Jan 16, 2013
By Dr Zubair Popalzai, Deputy Head of Research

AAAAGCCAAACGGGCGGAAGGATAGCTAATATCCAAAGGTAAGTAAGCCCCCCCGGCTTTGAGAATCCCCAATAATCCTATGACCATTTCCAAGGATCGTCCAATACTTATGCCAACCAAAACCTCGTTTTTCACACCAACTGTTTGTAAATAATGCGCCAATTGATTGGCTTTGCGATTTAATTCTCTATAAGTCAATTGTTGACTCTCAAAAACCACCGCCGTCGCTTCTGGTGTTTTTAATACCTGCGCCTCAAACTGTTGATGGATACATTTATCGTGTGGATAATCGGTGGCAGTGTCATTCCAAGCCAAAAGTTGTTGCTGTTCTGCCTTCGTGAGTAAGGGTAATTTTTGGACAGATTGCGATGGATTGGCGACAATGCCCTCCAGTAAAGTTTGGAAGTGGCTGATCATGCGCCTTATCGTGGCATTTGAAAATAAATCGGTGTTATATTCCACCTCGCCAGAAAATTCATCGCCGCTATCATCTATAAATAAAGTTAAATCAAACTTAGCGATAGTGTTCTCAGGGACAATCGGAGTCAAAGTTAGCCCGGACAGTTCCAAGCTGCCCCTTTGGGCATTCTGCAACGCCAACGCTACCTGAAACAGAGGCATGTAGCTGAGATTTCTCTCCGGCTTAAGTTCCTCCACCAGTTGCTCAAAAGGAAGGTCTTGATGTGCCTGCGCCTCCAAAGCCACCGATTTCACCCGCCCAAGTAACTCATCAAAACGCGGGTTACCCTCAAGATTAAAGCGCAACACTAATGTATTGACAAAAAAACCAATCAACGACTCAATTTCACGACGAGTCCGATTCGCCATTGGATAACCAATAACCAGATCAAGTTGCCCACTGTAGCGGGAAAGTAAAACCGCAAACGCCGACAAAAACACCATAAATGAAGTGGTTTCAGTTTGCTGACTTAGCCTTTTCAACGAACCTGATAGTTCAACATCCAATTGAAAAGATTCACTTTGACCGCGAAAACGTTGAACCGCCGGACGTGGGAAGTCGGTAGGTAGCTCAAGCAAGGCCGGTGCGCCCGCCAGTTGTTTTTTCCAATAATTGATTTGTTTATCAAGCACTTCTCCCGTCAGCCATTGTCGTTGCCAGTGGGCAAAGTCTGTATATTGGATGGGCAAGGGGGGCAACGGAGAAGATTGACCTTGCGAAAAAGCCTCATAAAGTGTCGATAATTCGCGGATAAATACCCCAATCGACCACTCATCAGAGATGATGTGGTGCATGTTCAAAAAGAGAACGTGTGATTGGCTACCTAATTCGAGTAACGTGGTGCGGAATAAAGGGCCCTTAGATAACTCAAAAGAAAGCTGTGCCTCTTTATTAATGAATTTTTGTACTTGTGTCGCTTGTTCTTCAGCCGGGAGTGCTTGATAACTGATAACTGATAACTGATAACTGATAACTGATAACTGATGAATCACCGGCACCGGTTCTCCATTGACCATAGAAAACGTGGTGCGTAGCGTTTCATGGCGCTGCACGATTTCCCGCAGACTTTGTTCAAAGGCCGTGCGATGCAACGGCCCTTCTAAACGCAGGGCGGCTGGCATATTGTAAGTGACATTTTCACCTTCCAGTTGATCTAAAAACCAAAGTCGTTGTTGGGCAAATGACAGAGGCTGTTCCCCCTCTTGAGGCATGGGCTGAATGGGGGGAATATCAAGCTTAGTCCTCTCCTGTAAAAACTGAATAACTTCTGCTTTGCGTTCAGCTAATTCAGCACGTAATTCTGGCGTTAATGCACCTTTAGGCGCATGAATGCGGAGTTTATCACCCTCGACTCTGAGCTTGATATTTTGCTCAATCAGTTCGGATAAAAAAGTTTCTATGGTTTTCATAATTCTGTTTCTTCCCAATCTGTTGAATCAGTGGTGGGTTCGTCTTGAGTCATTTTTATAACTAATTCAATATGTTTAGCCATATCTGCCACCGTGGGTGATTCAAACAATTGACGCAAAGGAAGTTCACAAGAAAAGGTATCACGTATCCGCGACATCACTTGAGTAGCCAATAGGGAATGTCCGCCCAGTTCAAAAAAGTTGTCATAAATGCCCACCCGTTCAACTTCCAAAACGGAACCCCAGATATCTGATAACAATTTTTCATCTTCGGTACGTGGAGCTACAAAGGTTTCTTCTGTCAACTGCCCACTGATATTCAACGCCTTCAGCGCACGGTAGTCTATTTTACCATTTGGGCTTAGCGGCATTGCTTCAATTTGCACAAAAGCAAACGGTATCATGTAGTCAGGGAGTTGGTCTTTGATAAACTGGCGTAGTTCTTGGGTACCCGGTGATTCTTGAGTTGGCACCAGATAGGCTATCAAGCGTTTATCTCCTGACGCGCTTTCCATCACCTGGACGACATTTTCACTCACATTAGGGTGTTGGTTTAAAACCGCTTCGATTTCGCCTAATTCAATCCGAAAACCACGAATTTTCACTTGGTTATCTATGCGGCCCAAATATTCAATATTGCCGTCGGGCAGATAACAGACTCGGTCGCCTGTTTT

The post-Taleban state-building exercise in Afghanistan facilitated and led by the United States and, to a degree, sustained by the Europeans has been informed by an overwhelming emphasis on an enabling environment for the markets as opposed to the stability of the government. Huntington (1968) credits this historical trend in American foreign policy, which focuses more on trying to close the economic gap in ‘Third World’ countries than on the political gap on the assumption that doing so automatically leads to political stability and that ‘all good things go together.’ Thus, under this line of thinking, achieving one social goal (economic development and with it the elimination of poverty, disease, and illiteracy) would ultimately help to achieve other social goals i.e. political development and stability.